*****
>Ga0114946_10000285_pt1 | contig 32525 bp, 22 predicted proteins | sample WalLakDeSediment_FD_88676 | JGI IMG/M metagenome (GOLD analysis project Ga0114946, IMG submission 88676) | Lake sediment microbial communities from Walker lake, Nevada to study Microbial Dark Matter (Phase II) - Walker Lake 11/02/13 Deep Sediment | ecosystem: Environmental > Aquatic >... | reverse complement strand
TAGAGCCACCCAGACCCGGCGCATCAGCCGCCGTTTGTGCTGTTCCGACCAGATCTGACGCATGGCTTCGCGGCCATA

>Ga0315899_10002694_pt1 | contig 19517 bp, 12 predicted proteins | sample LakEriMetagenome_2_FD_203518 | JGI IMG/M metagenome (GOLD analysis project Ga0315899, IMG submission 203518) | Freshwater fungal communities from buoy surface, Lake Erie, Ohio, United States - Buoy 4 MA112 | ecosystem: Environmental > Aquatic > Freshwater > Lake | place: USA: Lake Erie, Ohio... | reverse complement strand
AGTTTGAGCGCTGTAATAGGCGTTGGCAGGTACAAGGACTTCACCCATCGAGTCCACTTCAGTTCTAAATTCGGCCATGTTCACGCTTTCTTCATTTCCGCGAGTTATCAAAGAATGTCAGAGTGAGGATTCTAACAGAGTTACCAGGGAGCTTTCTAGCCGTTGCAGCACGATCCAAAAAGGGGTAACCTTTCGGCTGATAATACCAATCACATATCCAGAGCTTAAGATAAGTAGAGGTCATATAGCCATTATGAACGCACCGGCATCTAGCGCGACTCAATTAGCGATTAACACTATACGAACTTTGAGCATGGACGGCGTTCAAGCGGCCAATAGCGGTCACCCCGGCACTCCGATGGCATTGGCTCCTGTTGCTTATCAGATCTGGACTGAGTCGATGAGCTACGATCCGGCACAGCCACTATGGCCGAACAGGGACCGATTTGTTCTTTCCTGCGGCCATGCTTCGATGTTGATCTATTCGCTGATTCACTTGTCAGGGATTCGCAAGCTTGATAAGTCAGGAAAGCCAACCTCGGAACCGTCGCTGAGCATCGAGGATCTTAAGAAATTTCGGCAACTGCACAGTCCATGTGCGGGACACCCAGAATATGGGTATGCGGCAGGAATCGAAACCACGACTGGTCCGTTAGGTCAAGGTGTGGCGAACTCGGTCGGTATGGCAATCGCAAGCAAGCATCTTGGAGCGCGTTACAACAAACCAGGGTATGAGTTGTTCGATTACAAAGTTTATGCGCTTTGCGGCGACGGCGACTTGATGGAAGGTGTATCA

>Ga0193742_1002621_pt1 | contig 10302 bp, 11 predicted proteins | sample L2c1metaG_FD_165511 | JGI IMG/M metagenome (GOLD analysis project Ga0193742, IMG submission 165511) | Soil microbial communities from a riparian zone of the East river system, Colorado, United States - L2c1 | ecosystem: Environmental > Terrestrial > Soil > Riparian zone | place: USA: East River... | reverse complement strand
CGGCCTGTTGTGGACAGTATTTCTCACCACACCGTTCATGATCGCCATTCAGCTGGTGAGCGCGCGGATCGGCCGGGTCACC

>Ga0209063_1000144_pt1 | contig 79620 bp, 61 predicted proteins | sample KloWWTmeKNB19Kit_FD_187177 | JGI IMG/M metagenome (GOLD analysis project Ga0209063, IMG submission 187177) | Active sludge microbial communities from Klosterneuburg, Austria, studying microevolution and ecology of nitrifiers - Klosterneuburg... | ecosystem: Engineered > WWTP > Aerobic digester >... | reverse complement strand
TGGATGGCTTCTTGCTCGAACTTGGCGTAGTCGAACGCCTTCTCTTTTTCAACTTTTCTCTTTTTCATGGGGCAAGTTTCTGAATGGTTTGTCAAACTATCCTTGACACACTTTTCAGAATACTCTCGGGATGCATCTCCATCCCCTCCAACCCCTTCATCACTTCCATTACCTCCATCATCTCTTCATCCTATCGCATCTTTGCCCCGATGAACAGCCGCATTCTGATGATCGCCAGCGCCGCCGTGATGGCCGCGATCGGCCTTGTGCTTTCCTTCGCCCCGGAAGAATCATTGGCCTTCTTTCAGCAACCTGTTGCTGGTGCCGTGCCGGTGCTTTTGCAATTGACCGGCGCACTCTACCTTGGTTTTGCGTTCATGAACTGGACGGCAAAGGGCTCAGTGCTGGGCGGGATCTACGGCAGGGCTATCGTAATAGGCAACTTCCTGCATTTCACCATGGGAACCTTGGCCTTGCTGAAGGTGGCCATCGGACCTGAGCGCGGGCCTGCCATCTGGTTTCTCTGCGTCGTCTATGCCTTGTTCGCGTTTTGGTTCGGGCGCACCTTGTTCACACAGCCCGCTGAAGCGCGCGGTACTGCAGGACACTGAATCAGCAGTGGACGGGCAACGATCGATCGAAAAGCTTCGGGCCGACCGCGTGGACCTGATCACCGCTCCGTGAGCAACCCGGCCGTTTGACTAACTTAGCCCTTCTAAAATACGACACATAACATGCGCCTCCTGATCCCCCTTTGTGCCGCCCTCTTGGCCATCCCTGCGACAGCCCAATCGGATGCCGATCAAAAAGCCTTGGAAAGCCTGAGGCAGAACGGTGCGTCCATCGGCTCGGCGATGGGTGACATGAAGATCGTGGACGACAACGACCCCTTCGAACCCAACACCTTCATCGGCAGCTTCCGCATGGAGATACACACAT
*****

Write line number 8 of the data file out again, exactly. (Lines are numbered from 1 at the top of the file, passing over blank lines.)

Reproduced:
TGGATGGCTTCTTGCTCGAACTTGGCGTAGTCGAACGCCTTCTCTTTTTCAACTTTTCTCTTTTTCATGGGGCAAGTTTCTGAATGGTTTGTCAAACTATCCTTGACACACTTTTCAGAATACTCTCGGGATGCATCTCCATCCCCTCCAACCCCTTCATCACTTCCATTACCTCCATCATCTCTTCATCCTATCGCATCTTTGCCCCGATGAACAGCCGCATTCTGATGATCGCCAGCGCCGCCGTGATGGCCGCGATCGGCCTTGTGCTTTCCTTCGCCCCGGAAGAATCATTGGCCTTCTTTCAGCAACCTGTTGCTGGTGCCGTGCCGGTGCTTTTGCAATTGACCGGCGCACTCTACCTTGGTTTTGCGTTCATGAACTGGACGGCAAAGGGCTCAGTGCTGGGCGGGATCTACGGCAGGGCTATCGTAATAGGCAACTTCCTGCATTTCACCATGGGAACCTTGGCCTTGCTGAAGGTGGCCATCGGACCTGAGCGCGGGCCTGCCATCTGGTTTCTCTGCGTCGTCTATGCCTTGTTCGCGTTTTGGTTCGGGCGCACCTTGTTCACACAGCCCGCTGAAGCGCGCGGTACTGCAGGACACTGAATCAGCAGTGGACGGGCAACGATCGATCGAAAAGCTTCGGGCCGACCGCGTGGACCTGATCACCGCTCCGTGAGCAACCCGGCCGTTTGACTAACTTAGCCCTTCTAAAATACGACACATAACATGCGCCTCCTGATCCCCCTTTGTGCCGCCCTCTTGGCCATCCCTGCGACAGCCCAATCGGATGCCGATCAAAAAGCCTTGGAAAGCCTGAGGCAGAACGGTGCGTCCATCGGCTCGGCGATGGGTGACATGAAGATCGTGGACGACAACGACCCCTTCGAACCCAACACCTTCATCGGCAGCTTCCGCATGGAGATACACACAT